Inside the Weird and Wonderful Pontiac Aztek
There are few things that automotive journalists fully agree on, but if you put 100 auto journos in a room and asked them to name the five ugliest cars ever designed, I bet the Pontiac Aztek would be in everyone’s top three. But just because this car was hideous, doesn’t mean it wasn’t interesting. By the time it was released in 2001, Pontiac had a long history of well engineered cars.
The Aztek has recently experienced a bit of a renaissance, in part due to its prominent appearance as Walter White’s car in Breaking Bad, but also because people are starting to hear that it’s actually a pretty cool vehicle – assuming you can get past the looks. Autotrader writer Doug DeMuro recently got his hands on a late model (2005) Aztek and decided to kick the tires to see what all the fuss is about:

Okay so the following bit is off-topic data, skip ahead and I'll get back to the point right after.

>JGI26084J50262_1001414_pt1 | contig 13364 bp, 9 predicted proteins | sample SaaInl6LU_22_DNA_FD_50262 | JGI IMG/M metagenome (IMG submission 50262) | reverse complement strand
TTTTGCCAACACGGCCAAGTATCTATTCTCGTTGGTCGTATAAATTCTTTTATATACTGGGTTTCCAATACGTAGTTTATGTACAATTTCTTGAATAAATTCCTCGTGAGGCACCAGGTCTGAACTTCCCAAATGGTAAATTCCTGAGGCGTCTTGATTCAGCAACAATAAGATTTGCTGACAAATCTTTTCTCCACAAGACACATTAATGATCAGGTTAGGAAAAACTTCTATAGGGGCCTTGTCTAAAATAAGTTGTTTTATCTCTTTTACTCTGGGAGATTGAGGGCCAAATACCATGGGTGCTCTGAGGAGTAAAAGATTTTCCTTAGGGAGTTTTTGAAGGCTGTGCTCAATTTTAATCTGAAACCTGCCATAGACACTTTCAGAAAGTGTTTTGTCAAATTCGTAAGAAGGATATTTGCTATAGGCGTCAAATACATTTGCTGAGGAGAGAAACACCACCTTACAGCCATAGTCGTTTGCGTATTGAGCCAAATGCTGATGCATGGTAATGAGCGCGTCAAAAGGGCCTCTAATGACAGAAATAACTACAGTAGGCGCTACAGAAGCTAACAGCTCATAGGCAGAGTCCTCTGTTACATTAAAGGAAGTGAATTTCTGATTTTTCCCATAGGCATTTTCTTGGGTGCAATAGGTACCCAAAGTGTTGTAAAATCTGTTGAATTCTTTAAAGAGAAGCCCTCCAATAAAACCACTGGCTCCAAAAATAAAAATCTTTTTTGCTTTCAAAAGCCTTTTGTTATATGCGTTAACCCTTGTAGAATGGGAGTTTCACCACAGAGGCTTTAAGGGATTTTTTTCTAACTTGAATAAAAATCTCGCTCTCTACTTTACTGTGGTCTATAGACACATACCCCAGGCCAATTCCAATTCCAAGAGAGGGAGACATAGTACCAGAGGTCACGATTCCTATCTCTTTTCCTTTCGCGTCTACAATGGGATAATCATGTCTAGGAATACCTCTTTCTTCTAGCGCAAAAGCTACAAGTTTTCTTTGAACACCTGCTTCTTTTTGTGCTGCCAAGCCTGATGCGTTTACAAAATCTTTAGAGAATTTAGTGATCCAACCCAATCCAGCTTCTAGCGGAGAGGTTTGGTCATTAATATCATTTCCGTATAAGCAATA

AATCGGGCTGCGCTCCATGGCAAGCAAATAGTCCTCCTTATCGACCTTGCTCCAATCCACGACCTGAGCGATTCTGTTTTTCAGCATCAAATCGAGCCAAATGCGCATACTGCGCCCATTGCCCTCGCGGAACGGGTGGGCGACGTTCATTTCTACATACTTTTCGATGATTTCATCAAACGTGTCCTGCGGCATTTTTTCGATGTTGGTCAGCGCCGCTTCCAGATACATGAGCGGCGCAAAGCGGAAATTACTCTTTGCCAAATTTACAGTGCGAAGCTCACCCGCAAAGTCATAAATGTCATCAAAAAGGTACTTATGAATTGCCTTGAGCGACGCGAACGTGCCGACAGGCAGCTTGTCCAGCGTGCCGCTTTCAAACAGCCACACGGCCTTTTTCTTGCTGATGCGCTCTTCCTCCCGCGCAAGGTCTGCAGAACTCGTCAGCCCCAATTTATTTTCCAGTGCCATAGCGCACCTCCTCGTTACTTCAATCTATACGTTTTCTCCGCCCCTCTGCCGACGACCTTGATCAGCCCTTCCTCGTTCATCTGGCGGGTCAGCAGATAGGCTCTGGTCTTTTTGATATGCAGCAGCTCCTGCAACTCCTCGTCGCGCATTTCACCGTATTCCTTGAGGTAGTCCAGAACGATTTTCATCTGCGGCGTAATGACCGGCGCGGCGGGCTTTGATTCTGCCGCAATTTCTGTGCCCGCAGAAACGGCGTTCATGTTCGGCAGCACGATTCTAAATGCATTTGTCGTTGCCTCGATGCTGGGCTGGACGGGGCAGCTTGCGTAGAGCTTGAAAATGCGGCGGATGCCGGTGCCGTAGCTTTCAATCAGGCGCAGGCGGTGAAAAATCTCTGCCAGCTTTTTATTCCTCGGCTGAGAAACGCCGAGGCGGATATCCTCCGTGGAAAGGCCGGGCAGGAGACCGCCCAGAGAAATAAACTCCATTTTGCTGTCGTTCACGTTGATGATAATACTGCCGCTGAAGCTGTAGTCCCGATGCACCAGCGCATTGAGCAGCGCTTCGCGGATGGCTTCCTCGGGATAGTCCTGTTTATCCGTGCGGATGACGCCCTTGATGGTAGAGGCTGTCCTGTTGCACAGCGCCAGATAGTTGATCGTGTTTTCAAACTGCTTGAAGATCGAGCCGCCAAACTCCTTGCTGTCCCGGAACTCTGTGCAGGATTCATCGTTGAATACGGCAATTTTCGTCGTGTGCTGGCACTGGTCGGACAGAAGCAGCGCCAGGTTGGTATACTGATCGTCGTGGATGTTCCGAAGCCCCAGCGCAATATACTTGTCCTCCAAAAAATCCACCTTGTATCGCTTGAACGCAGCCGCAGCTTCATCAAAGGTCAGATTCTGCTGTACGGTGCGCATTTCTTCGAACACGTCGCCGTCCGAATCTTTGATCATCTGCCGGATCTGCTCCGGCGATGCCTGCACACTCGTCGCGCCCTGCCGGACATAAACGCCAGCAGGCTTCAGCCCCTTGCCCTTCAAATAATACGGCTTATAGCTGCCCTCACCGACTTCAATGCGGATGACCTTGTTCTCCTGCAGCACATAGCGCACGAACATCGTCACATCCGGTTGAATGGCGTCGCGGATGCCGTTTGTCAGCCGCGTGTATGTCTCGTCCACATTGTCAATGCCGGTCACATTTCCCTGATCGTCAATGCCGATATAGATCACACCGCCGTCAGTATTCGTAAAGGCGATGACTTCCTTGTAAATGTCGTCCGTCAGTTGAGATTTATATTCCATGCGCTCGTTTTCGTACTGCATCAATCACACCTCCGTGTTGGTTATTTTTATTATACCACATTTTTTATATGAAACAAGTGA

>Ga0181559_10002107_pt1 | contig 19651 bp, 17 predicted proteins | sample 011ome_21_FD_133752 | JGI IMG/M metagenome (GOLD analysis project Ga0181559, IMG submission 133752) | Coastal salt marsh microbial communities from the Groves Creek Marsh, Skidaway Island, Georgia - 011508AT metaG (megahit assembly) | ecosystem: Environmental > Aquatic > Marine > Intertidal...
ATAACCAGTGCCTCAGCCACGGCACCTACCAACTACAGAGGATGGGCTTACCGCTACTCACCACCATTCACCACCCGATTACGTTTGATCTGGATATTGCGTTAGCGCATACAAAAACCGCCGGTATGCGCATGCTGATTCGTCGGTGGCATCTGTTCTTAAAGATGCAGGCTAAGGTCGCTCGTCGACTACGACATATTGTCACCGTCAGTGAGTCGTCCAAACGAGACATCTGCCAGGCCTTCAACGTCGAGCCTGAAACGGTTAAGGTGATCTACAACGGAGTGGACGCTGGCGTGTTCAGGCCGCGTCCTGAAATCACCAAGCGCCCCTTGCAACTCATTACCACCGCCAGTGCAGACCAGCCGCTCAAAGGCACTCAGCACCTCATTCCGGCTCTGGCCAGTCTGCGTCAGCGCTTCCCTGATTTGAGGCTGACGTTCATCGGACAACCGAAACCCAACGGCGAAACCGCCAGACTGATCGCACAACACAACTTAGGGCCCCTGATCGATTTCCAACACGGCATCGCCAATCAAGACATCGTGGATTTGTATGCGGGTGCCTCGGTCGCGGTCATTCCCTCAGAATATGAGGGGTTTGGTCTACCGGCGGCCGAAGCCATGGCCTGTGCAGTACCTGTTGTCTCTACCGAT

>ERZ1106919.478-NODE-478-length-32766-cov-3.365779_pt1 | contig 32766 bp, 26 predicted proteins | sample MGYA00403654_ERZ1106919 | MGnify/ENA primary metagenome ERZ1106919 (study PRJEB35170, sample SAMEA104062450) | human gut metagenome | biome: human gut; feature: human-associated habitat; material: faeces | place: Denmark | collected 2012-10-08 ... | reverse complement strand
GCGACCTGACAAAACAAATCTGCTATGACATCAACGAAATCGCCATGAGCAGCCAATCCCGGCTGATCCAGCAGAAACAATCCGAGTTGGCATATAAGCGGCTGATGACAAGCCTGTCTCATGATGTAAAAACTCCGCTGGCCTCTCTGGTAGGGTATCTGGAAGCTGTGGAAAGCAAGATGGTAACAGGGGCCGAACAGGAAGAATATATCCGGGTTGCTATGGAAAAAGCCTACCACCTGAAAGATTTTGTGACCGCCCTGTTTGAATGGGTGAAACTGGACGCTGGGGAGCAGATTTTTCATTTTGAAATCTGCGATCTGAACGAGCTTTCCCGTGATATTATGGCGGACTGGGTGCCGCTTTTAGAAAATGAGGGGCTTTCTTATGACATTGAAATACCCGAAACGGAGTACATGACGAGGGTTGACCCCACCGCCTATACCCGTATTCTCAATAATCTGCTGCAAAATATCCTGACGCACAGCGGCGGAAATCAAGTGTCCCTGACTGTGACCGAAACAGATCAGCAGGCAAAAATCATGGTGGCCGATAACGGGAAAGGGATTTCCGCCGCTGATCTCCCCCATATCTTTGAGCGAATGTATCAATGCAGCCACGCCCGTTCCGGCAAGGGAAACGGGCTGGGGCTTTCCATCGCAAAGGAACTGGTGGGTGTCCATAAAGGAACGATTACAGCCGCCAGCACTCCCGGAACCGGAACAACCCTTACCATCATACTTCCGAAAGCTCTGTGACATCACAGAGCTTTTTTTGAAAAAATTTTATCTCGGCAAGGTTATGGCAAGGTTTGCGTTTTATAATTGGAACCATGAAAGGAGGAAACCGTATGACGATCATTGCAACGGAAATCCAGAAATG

The Aztek Doug reviews doesn’t suffer from the ridiculously ugly black body cladding, or weird 3-spoke wheels found on the 2001 models, but otherwise, it’s the same car. It’s not without its quirks, but it certainly is versatile. It has a variety of useful features, like a split-folding rear liftgate with built in seats and drink coolers for tailgating, a ton of storage spaces, and a removable center console which doubles as a drink cooler. Pontiac even offered an optional tent that attached to the back of the car, and an interior air mattress.
It doesn’t exactly drive well, with an underpowered drivetrain, some strange blind spots, and lots of body roll, but its soft suspension means its ride is comfortable and car-like. It driving dynamics are no surprise given the fact that they had to build it on the same platform as the Chevy Lumina and Pontiac Trans Sport minivans.
Based on conversations I’ve had with industry insiders, the Aztek project was really the domain of the engineers and not of the designers, and that shows in just about every aspect of this early 21st century oddity. It’s a surprisingly versatile vehicle, but a styling failure on pretty much every level.